The PDO influences the same pool of tropical water that spawns the El Niño-La Niña cycle, the climate pattern with a huge global effect on precipitation, hurricanes and drought. Researchers think the two cycles give each other a boost. The warm PDO combines with the El Niño for wetter-than-average years, and a cold PDO plus a La Niña results in drier years.

"The 1950s drought was forced by multiyear La Niña conditions," Seager said. "And whenever it gets really dry, the surface and surface air temperature warms up, which is why many of those temperature records were set during the droughts," he said.

On the other side of the country, the 40-year AMO plays a smaller role in the Southwest's drought, but may have helped dry out the Dust Bowl in the 1930s. The tropical Atlantic sea-surface temperatures were high in the 1930s and 1950s, as they are today. The potential for drought in the United States seems highest when the AMO is in a warm mode, studies show.

In addition to the PDO and AMO, there are other ocean cycles and currents that affect the United States, along with random atmospheric variability.

Drought in 1954 in the United States according to the Palmer Drought Severity Index, which uses temperature and rainfall to estimate dryness. Credit: NOAA.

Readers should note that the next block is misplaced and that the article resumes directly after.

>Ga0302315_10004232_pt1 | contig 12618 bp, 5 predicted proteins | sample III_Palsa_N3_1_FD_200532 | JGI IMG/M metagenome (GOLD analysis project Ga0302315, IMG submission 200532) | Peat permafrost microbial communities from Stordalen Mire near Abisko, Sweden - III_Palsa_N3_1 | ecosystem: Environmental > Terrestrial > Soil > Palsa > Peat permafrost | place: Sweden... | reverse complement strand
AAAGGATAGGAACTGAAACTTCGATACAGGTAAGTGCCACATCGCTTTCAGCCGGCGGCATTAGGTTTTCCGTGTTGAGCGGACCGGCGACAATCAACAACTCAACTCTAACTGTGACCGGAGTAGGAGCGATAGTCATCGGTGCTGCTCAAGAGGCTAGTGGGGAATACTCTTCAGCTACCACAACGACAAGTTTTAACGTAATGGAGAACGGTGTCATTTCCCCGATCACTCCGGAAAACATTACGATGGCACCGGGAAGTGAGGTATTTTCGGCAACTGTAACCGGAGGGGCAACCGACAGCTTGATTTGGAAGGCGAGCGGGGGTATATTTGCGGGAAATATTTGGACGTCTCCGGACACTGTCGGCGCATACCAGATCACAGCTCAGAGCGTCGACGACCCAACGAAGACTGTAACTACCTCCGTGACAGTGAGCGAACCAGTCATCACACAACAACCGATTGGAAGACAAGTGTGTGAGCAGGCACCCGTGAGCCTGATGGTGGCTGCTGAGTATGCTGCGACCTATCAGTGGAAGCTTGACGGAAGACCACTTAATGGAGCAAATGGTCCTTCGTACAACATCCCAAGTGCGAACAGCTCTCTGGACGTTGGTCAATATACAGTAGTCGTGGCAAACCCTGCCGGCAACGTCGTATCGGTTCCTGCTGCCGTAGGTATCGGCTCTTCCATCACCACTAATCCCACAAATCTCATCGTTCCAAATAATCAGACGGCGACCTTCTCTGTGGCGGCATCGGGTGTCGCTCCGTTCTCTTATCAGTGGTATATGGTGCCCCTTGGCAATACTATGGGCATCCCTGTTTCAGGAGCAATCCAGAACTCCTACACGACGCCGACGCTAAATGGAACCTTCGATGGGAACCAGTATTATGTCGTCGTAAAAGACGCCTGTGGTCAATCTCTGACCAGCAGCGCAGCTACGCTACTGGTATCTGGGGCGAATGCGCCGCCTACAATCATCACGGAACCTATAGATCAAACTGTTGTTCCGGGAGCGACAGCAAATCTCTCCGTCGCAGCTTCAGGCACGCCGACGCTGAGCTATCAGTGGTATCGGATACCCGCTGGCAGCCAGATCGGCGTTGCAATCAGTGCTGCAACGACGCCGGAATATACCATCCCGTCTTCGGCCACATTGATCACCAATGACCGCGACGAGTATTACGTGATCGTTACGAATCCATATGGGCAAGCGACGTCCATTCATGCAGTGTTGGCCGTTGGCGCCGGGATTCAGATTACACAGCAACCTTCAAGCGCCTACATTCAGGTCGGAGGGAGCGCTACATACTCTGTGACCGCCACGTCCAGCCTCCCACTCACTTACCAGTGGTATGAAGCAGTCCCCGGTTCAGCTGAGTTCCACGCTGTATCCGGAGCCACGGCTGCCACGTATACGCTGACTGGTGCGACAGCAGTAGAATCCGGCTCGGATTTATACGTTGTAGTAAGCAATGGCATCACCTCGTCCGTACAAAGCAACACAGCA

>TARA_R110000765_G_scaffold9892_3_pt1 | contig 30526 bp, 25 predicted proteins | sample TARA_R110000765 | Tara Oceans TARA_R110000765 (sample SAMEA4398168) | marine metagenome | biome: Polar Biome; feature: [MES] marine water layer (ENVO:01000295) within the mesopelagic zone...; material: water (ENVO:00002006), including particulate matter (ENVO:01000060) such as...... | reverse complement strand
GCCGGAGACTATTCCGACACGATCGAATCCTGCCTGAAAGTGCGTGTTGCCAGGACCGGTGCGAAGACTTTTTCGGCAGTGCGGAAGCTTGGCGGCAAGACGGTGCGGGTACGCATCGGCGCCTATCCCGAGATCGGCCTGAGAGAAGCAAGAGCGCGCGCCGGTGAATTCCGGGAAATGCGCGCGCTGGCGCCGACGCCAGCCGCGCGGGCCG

For example: "The drought that hit the central Plains and Midwest last summer was unrelated to the ocean," Seager said. That was just a random sequence of bad weather."

Drought and global warming

Scientists are still teasing out the complex interplay between each of these climate cycles and drought, as well as the added effects of global warming.

"Droughts are one of the situations where we think there's a distinct global warming effect that occurs," said Kevin Trenberth, a climate scientist at the National Center for Atmospheric Research in Boulder, Colo. [Dry and Drying: Image of Drought]

Global warming exacerbates drought by adding extra heat to the atmosphere. In the Southwest, when water is around, this extra heat can dissipate by evaporating water. But during droughts, all that added heat has nowhere to go but the ground and the air, raising temperatures and drying out plants.

"When global warming rears its head, these drying effects accumulate over time, making the drought more severe and more extreme," Trenberth said.

The five decades between 1950 to 2000 were the warmest in 600 years, according to the Assessment of Southwest Climate Change, an independent report similar to the global climate report prepared by the Intergovernmental Panel on Climate Change. The report, published in 2012, predicts that temperatures in the Southwest may rise as much as 9 degrees Fahrenheit (5 degrees Celsius) by 2100. Reduced snowfall and increased evaporation will lead to more drought, the report said.

A climate modeling study, published in the journal Science in 2007, by Seager projected 90 more years of Southwest drought due to human-induced climate change. Scientists with the National Center for Atmospheric Research also found the western United States could face significant drought this century, in a 2010 study using 22 climate models.

"We are pushing the system into uncharted territory," Seager said.

Email Becky Oskin or follow her @beckyoskin. Follow us @livescience, Facebook & Google+. Original article on LiveScience.com.